6 June, 1816
Snow today, in June of all things. I fear the world is out of joint. The constant frost of the last five days has left our summer crops nothing but wilted sprigs of brownish green. “Sarah,” Caleb says, “we shall be all right.” My husband, eternally optimistic, he is. He even went into Albany and bought a hog. A hog! We’ve not even enough food to feed our children, let alone the wherewithal to generate slop for a hog And speaking of children, Clara is still down with the pox. I fear for our family, friends and neighbors.
8 June, 1816
Caleb went a-hunting today, but came home empty-handed. Well, almost empty-handed, I should say, for my man has dragged home a slender fir tree that he cut in the woods. He’s stood it in the corner and entreated the children to decorate it as if it were Christmas. Humph, such foolishness. The children’s time should be better spent foraging for mushrooms or nuts, not such festive nonsense. I fear Caleb has been driven half mad by recent events, not the least of which was the Doctor coming by and informing that Clara will likely not see another Christmas. “Perhaps not even another Fourth of July,” said the Doctor. Caleb continues to smile, but it is a weak and futile smile. He spends his nights whittling toys for the children with bits of wood that would be better burned for their warmth. He even fed a jar of precious rutabagas and winter squash to that hog of his. I berated him for it, of course. “I’ve great plans for that hog,” he said to me.
13 June, 1816
Clara has taken a turn for the worse, and the Doctor says she is full of contagion. We have moved the poor girl to the empty corn shed so as not to infect the other children. I had the pox as a child, so I have volunteered to sleep with her out in that damnable cold shed. We’ve piled her with blankets, but she still whimpers in her fitful sleep. Tonight in the wee hours I went outside, not able to bear her sobs. The full moon hung in the heavens, setting a silvery glow to the thin patches of snow which still clung to the barren ground. There were no stars in the sky, as they were perhaps obscured by the strange dry fog that has hung in the air all year. The only beauty I’ve seen has been the brilliant sunsets that close each day, but whatever promise they offer quickly fades with the coming cold of night.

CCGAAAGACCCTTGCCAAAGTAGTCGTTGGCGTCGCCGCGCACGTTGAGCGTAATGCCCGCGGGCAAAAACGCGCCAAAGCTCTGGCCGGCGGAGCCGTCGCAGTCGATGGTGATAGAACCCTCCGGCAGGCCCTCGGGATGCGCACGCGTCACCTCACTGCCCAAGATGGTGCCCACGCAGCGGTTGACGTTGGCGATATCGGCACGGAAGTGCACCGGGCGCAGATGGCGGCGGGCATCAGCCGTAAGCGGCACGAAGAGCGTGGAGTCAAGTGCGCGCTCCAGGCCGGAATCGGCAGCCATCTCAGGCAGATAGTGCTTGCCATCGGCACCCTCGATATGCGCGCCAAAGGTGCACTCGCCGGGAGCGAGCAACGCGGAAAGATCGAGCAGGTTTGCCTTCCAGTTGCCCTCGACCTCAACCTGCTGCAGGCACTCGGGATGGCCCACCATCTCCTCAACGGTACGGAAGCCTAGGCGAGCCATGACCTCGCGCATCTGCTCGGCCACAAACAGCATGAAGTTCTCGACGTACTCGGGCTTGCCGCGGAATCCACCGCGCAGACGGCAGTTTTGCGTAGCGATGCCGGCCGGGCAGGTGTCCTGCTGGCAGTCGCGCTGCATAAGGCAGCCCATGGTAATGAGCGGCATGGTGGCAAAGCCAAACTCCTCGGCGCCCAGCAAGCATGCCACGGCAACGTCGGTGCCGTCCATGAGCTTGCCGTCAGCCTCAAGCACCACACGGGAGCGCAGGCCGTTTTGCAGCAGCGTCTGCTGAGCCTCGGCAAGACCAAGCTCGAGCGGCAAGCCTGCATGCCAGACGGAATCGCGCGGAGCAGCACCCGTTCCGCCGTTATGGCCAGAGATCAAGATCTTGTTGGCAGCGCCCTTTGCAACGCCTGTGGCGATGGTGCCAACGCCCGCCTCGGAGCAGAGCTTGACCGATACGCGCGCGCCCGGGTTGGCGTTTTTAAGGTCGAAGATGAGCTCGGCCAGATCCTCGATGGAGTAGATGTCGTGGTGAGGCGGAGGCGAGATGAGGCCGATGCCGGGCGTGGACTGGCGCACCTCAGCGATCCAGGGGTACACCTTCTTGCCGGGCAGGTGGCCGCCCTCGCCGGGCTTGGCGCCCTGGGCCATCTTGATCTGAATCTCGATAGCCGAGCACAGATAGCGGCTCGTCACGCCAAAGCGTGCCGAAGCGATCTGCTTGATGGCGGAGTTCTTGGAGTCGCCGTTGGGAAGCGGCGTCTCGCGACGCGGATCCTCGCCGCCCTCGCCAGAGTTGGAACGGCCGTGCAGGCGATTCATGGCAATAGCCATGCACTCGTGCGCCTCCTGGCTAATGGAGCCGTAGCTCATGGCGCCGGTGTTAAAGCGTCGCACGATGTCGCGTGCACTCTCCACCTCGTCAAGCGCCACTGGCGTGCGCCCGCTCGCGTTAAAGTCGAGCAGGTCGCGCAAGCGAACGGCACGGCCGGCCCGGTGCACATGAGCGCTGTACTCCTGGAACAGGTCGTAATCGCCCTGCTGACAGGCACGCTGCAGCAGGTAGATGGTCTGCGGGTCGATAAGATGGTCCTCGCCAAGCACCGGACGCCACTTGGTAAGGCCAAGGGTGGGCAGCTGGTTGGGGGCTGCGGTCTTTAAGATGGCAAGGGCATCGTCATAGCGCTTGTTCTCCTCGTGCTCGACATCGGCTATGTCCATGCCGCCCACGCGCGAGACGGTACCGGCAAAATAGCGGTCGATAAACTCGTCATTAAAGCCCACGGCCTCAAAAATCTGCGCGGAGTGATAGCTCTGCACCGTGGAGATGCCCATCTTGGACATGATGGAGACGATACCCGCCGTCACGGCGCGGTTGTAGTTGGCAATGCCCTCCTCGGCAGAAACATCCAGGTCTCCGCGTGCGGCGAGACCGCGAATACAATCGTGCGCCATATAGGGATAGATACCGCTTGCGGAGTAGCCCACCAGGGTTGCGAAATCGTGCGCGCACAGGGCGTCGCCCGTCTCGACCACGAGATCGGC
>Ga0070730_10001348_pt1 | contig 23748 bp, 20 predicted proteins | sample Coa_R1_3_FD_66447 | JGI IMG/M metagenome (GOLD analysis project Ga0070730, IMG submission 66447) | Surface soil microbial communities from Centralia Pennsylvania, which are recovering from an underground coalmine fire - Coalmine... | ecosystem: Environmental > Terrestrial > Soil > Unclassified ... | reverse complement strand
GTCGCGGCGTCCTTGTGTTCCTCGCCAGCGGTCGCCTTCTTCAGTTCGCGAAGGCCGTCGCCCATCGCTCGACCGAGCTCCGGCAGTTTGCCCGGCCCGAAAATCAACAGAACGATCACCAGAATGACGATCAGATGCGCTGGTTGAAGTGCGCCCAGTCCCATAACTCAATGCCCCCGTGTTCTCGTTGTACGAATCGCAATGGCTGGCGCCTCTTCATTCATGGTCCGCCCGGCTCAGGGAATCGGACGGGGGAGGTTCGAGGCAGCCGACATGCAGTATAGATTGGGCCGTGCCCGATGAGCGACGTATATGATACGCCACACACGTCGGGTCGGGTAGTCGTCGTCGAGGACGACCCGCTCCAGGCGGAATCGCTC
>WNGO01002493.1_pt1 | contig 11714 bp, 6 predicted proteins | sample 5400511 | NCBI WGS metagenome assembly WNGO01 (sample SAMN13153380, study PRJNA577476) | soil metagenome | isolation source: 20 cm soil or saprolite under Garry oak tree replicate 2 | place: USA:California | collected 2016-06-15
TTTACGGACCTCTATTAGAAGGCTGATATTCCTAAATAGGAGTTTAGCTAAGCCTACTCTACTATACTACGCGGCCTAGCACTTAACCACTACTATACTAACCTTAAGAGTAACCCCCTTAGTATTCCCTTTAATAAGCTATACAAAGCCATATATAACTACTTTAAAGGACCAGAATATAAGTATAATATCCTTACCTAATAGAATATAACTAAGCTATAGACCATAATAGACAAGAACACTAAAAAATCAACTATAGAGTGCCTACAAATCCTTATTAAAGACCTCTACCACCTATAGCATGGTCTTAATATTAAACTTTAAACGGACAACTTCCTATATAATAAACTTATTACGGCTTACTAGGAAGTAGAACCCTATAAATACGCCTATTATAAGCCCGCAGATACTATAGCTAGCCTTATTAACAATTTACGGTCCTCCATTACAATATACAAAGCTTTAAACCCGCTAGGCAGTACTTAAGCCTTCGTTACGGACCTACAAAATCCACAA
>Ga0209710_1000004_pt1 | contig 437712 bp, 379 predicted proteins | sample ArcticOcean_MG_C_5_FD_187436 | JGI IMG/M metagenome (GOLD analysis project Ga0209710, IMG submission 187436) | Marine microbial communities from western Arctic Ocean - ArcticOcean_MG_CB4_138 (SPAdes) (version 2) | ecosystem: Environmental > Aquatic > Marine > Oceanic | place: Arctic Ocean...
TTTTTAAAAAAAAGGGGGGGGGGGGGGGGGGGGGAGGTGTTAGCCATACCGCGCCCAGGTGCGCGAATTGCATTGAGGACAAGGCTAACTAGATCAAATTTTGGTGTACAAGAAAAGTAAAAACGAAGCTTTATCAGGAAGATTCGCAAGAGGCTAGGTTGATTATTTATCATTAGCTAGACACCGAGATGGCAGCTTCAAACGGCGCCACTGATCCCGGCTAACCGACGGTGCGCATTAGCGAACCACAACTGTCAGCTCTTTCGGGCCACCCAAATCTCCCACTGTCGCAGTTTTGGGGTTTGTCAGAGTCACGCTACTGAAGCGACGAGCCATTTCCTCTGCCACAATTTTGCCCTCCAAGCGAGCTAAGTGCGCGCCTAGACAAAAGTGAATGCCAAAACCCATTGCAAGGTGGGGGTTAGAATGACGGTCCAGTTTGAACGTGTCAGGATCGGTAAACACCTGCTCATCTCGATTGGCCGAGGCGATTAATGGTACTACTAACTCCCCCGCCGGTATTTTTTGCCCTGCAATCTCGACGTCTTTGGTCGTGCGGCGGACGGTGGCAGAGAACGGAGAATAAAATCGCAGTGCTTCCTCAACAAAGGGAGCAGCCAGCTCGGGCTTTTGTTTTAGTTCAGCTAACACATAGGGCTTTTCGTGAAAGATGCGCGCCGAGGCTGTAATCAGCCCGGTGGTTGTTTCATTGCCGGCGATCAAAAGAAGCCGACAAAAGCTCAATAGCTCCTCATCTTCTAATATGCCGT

24 June, 1816.
Caleb has slaughtered his hog. He spent the morning butchering it and hanging the parts to smoke over a fire pit which he dug. I noticed tears in his eyes when he slit the little fellow’s throat. He is a peaceful man at heart, and I think he had grown attached to the little creature.
25 June, 1816
Caleb has declared today Christmas, much to the delight of the children. We sliced up the belly of the hog and had bacon for breakfast, then Caleb donned a beard of straw he had fashioned and announced himself Father Christmas. We brought poor Clara into the cabin and Caleb passed out the little presents he had manufactured. He set me to baking a pork roast from the loin of the hog, and buckwheat biscuits from flour that he managed to scrounge. For once in many weeks we had fully bellies, and the children’s spirits were lifted, if only for a day. Even little Clara seemed a-joy, clinging tightly to the little doll that Caleb made for her.
26 June, 1816
We have lost little Clara today. I do not think I can bear it. Woe is me.
27 June, 1816
We buried Clara today in a little service at the cemetery outside Albany. My tears have flowed unfettered since yesterday. Caleb continues his insanity as well. He has spent the last of our funds on a horse and wagon, which he bought from the parson.
28 June, 1816
Caleb informs me we are moving west at tomorrow morn’s first light. I was speechless, but did not have the strength to argue. We have spent the day packing our belongings and loading them onto the wagon. I’ve never been a woman to drink, but if I had a dram of whiskey I would down it sweet and quick, I think.
29 June, 1816
It is the wee hours of the night, and I have not been able to fall into any sort of sleep. The night is still cold, and there is not even a moon now to light the desolation of the land. Caleb sleeps soundly, snoring away. I caught him today staring into one of those brilliant western sunsets. I think he believes there is hope in a new life in that direction. I hope he is right. I hope we find a place where crops grow strong and high. I hope we find woods where the beasts of the forest are not as starving and rib thin as we are. I hope we find warmth.
Christopher Owen lives in Texas with his wife and two cats. His work has appeared at Daily Science Fiction, Fried Fiction, Mystic Signals and other places. He is a graduate of the Odyssey Writing Workshop.